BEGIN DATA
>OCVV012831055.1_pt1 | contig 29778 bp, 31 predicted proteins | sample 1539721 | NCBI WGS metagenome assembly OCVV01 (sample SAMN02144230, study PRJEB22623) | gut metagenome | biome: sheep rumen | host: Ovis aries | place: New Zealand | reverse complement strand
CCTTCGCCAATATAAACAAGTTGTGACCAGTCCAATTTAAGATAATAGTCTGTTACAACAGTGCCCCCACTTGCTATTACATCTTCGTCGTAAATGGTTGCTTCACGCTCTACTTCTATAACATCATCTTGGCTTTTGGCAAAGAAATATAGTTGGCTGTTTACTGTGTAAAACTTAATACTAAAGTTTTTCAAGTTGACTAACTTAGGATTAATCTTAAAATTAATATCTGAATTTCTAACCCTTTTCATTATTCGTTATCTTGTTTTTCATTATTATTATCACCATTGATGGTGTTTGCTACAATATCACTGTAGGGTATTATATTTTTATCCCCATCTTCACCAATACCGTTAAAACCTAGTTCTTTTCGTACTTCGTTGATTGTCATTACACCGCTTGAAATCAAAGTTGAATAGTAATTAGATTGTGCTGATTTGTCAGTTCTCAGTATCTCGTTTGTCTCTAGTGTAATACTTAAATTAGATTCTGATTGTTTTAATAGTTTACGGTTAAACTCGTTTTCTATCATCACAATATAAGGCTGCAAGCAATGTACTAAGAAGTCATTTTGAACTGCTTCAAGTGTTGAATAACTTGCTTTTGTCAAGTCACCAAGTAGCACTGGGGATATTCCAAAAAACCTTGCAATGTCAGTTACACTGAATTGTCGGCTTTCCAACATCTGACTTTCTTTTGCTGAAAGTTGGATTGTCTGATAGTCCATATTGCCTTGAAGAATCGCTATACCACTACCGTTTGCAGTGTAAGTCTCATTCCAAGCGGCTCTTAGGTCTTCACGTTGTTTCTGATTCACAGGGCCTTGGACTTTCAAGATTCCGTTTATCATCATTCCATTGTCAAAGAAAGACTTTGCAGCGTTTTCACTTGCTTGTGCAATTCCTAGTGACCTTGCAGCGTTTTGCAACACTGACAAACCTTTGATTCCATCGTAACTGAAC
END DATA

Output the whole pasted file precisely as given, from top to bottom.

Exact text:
>OCVV012831055.1_pt1 | contig 29778 bp, 31 predicted proteins | sample 1539721 | NCBI WGS metagenome assembly OCVV01 (sample SAMN02144230, study PRJEB22623) | gut metagenome | biome: sheep rumen | host: Ovis aries | place: New Zealand | reverse complement strand
CCTTCGCCAATATAAACAAGTTGTGACCAGTCCAATTTAAGATAATAGTCTGTTACAACAGTGCCCCCACTTGCTATTACATCTTCGTCGTAAATGGTTGCTTCACGCTCTACTTCTATAACATCATCTTGGCTTTTGGCAAAGAAATATAGTTGGCTGTTTACTGTGTAAAACTTAATACTAAAGTTTTTCAAGTTGACTAACTTAGGATTAATCTTAAAATTAATATCTGAATTTCTAACCCTTTTCATTATTCGTTATCTTGTTTTTCATTATTATTATCACCATTGATGGTGTTTGCTACAATATCACTGTAGGGTATTATATTTTTATCCCCATCTTCACCAATACCGTTAAAACCTAGTTCTTTTCGTACTTCGTTGATTGTCATTACACCGCTTGAAATCAAAGTTGAATAGTAATTAGATTGTGCTGATTTGTCAGTTCTCAGTATCTCGTTTGTCTCTAGTGTAATACTTAAATTAGATTCTGATTGTTTTAATAGTTTACGGTTAAACTCGTTTTCTATCATCACAATATAAGGCTGCAAGCAATGTACTAAGAAGTCATTTTGAACTGCTTCAAGTGTTGAATAACTTGCTTTTGTCAAGTCACCAAGTAGCACTGGGGATATTCCAAAAAACCTTGCAATGTCAGTTACACTGAATTGTCGGCTTTCCAACATCTGACTTTCTTTTGCTGAAAGTTGGATTGTCTGATAGTCCATATTGCCTTGAAGAATCGCTATACCACTACCGTTTGCAGTGTAAGTCTCATTCCAAGCGGCTCTTAGGTCTTCACGTTGTTTCTGATTCACAGGGCCTTGGACTTTCAAGATTCCGTTTATCATCATTCCATTGTCAAAGAAAGACTTTGCAGCGTTTTCACTTGCTTGTGCAATTCCTAGTGACCTTGCAGCGTTTTGCAACACTGACAAACCTTTGATTCCATCGTAACTGAAC